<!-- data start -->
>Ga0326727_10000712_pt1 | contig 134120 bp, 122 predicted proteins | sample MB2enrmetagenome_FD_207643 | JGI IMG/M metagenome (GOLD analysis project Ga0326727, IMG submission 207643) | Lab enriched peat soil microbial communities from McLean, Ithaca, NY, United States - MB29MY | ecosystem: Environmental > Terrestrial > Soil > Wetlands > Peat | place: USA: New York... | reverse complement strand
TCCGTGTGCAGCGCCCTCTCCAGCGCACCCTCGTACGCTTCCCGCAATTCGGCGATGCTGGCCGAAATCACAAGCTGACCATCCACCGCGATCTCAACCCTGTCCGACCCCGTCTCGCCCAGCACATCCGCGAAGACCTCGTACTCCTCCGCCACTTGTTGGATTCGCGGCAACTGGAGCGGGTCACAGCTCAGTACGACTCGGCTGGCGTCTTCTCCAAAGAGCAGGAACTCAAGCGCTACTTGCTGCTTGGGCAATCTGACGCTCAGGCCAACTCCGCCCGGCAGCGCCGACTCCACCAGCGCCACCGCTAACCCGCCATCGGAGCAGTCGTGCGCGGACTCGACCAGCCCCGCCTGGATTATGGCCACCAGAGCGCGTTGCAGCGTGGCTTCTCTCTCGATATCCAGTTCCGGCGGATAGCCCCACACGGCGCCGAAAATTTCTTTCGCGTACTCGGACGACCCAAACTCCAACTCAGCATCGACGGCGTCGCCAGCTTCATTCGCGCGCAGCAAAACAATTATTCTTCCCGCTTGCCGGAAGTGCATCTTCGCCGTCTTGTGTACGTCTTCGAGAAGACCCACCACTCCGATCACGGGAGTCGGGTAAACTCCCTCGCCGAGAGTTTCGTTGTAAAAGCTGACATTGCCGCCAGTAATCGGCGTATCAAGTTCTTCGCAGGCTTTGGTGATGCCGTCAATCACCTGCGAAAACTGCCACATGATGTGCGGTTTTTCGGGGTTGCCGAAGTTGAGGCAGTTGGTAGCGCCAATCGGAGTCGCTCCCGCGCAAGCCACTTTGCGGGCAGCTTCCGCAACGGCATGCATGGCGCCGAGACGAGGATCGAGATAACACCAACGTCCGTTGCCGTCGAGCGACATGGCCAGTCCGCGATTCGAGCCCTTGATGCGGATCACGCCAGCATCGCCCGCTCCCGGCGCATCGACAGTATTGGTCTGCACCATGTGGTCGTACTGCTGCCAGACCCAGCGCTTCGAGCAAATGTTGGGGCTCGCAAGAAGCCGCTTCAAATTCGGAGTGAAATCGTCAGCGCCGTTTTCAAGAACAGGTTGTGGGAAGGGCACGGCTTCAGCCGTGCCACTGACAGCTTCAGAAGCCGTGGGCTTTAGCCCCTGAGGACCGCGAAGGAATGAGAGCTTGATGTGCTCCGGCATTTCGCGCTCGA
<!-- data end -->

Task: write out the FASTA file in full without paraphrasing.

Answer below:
>Ga0326727_10000712_pt1 | contig 134120 bp, 122 predicted proteins | sample MB2enrmetagenome_FD_207643 | JGI IMG/M metagenome (GOLD analysis project Ga0326727, IMG submission 207643) | Lab enriched peat soil microbial communities from McLean, Ithaca, NY, United States - MB29MY | ecosystem: Environmental > Terrestrial > Soil > Wetlands > Peat | place: USA: New York... | reverse complement strand
TCCGTGTGCAGCGCCCTCTCCAGCGCACCCTCGTACGCTTCCCGCAATTCGGCGATGCTGGCCGAAATCACAAGCTGACCATCCACCGCGATCTCAACCCTGTCCGACCCCGTCTCGCCCAGCACATCCGCGAAGACCTCGTACTCCTCCGCCACTTGTTGGATTCGCGGCAACTGGAGCGGGTCACAGCTCAGTACGACTCGGCTGGCGTCTTCTCCAAAGAGCAGGAACTCAAGCGCTACTTGCTGCTTGGGCAATCTGACGCTCAGGCCAACTCCGCCCGGCAGCGCCGACTCCACCAGCGCCACCGCTAACCCGCCATCGGAGCAGTCGTGCGCGGACTCGACCAGCCCCGCCTGGATTATGGCCACCAGAGCGCGTTGCAGCGTGGCTTCTCTCTCGATATCCAGTTCCGGCGGATAGCCCCACACGGCGCCGAAAATTTCTTTCGCGTACTCGGACGACCCAAACTCCAACTCAGCATCGACGGCGTCGCCAGCTTCATTCGCGCGCAGCAAAACAATTATTCTTCCCGCTTGCCGGAAGTGCATCTTCGCCGTCTTGTGTACGTCTTCGAGAAGACCCACCACTCCGATCACGGGAGTCGGGTAAACTCCCTCGCCGAGAGTTTCGTTGTAAAAGCTGACATTGCCGCCAGTAATCGGCGTATCAAGTTCTTCGCAGGCTTTGGTGATGCCGTCAATCACCTGCGAAAACTGCCACATGATGTGCGGTTTTTCGGGGTTGCCGAAGTTGAGGCAGTTGGTAGCGCCAATCGGAGTCGCTCCCGCGCAAGCCACTTTGCGGGCAGCTTCCGCAACGGCATGCATGGCGCCGAGACGAGGATCGAGATAACACCAACGTCCGTTGCCGTCGAGCGACATGGCCAGTCCGCGATTCGAGCCCTTGATGCGGATCACGCCAGCATCGCCCGCTCCCGGCGCATCGACAGTATTGGTCTGCACCATGTGGTCGTACTGCTGCCAGACCCAGCGCTTCGAGCAAATGTTGGGGCTCGCAAGAAGCCGCTTCAAATTCGGAGTGAAATCGTCAGCGCCGTTTTCAAGAACAGGTTGTGGGAAGGGCACGGCTTCAGCCGTGCCACTGACAGCTTCAGAAGCCGTGGGCTTTAGCCCCTGAGGACCGCGAAGGAATGAGAGCTTGATGTGCTCCGGCATTTCGCGCTCGA